Saving baby Bosba’s life
Outreach services in remote villages like Pril in Rattanakiri are saving severely malnourished children like Bosba.
In light of the upcoming 30th anniversary of the Convention on the Rights of the Child (CRC), UNICEF Cambodia reflects on the human stories behind the health services it supports. These services are saving babies like Bosba and ensuring every child in Cambodia enjoys their right to good health.
Pril village, Ratanakiri province, October 2019 - Romam Bosba, an eight-month-old baby girl, lives in the remote Pril village. Her father, Sol Khamrin, is 25 years old, and her mother Romam Pev, is 23. They are a poor, farming family from the Tampuan Ethnic minority group.
Bosba was assessed by health center staff during an integrated health outreach service in her village. Supported by UNICEF, this service offers immunization, antenatal and post-partum care, consultations, health education, and other life-saving health interventions. After screening and weighing through MUAC, Bosba was found to have severe acute malnutrition with a need for immediate treatment.
“Since Bosba did not have any medical complications, we guided her parents in the appropriate treatment for their child, including how many BP100 per day, how to create the formula and how often to feed her,” explained Ms Phen Dalis, a nutritionist at Borkham health centre. BP100 is a Ready-to-Use Therapeutic food for the treatment of severe acute malnutrition. “We told the parents when to return to the health center for a follow up. After two months of treatment the baby gained weight from four and a half kilograms to six kilograms and was cured of severe acute malnutrition,” Dalis continued.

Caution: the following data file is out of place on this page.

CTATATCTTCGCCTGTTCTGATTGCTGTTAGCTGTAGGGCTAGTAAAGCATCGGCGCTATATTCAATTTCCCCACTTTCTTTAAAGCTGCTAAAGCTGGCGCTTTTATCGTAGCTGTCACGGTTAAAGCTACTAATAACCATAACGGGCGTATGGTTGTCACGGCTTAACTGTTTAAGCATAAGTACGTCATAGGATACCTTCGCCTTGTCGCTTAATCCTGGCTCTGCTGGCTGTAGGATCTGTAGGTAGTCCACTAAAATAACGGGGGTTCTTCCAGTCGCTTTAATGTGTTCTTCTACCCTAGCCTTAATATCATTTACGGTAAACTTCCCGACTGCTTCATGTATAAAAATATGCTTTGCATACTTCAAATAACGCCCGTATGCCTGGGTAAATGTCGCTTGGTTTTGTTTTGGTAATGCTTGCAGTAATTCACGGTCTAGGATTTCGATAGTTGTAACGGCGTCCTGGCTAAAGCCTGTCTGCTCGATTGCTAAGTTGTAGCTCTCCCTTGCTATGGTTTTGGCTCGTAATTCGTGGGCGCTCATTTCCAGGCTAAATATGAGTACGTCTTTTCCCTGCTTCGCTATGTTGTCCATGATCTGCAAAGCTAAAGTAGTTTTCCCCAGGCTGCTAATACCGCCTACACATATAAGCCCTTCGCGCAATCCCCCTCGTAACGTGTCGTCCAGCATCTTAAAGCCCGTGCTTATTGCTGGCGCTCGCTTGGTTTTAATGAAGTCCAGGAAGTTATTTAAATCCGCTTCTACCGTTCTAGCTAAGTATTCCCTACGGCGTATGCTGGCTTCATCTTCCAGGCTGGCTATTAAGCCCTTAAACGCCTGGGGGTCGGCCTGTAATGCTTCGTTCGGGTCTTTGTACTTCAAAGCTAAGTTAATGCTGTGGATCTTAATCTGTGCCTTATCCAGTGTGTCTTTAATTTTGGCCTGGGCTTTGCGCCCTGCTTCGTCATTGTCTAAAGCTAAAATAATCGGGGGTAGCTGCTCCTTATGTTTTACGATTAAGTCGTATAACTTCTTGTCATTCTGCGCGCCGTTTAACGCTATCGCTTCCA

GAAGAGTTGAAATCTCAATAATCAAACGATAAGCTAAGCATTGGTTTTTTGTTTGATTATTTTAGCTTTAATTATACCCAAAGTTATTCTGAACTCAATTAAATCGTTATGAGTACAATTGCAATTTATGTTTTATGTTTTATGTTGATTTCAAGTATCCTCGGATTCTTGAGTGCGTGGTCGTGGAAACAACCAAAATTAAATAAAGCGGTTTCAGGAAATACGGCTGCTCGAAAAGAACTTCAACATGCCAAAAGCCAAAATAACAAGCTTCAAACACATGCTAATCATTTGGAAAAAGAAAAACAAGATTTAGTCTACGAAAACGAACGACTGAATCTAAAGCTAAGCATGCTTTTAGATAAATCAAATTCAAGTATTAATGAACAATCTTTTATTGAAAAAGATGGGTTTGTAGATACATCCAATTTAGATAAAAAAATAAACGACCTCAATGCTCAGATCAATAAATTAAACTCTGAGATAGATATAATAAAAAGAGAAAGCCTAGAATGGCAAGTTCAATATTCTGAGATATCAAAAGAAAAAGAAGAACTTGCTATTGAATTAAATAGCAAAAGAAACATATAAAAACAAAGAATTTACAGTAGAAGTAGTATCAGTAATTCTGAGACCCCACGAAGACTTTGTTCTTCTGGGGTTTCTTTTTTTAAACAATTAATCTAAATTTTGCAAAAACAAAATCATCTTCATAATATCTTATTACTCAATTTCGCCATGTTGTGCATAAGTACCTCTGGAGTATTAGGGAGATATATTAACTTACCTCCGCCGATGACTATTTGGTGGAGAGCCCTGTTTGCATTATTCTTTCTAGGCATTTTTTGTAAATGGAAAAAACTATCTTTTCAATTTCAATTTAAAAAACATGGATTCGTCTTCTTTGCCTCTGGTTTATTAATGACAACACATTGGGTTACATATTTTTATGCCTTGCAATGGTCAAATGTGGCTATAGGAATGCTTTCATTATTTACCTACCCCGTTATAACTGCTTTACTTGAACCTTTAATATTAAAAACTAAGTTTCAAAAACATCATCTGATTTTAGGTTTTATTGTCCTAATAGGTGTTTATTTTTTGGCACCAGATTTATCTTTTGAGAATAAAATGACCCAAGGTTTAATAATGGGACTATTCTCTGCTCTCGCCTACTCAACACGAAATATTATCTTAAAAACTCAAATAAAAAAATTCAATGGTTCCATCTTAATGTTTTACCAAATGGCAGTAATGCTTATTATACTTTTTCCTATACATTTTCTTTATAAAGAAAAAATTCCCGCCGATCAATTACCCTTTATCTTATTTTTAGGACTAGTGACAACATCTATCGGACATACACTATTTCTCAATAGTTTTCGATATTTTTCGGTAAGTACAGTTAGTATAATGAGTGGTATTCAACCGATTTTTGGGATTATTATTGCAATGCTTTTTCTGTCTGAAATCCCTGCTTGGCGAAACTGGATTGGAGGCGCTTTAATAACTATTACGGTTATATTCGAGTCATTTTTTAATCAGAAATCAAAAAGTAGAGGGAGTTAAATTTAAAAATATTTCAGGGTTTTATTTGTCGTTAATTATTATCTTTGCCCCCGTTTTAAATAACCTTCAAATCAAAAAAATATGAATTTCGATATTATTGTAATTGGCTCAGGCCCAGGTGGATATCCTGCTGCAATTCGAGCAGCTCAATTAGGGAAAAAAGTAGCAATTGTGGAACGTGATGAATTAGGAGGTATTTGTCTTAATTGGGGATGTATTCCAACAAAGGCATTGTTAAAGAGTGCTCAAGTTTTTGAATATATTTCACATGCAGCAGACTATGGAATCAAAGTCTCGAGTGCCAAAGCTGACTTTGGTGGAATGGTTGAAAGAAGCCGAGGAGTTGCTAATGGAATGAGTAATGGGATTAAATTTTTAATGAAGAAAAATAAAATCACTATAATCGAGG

The health center staff also explained to the parents how to feed the baby nutritious foods and how to use clean water to prevent diarrhea, a main contributor to childhood malnutrition and other illnesses. Bosba’s mother, Pev, told us, “I would like to thank the health staff who tested my daughter for her nutrition status and provided treatment to her on time. Without this support my daughter might have suffered from other dangerous diseases too.”
Malnutrition in Cambodia leads to 4,500 child deaths every year. This accounts for one third of all child deaths. With 32 per cent of children under five years stunted (too short for their age), 24 per cent underweight and 10 per cent wasted (with acute malnutrition), Cambodia’s children are at risk of premature death. Children born into impoverished families are almost three times more likely to be stunted in the first years of life than children born into wealthy families1. This disparity is triggered by a lack of nutritious food, exposure to infectious diseases and poor feeding practices for impoverished children.
Inadequate nutrition in early childhood can stand in the way of a child’s potential to fully develop. It undermines their intellectual, mental and physical growth which can lead to poor learning and limited opportunities for work throughout life. The consequences can even go beyond one generation, malnutrition in mothers is known to cause nutritional deficiencies in children.
UNICEF Cambodia is working with the Ministry of Health, the Council for Agricultural and Rural Development and other partners at a national and local level to boost services and improve a child’s ability to survive, learn and rise out of poverty.
 Secondary analysis of CDHS 2014 conducted by the Council for Agricultural and Rural Development (CARD), UNICEF and Institute de recherche pour le dévelopement (IRD)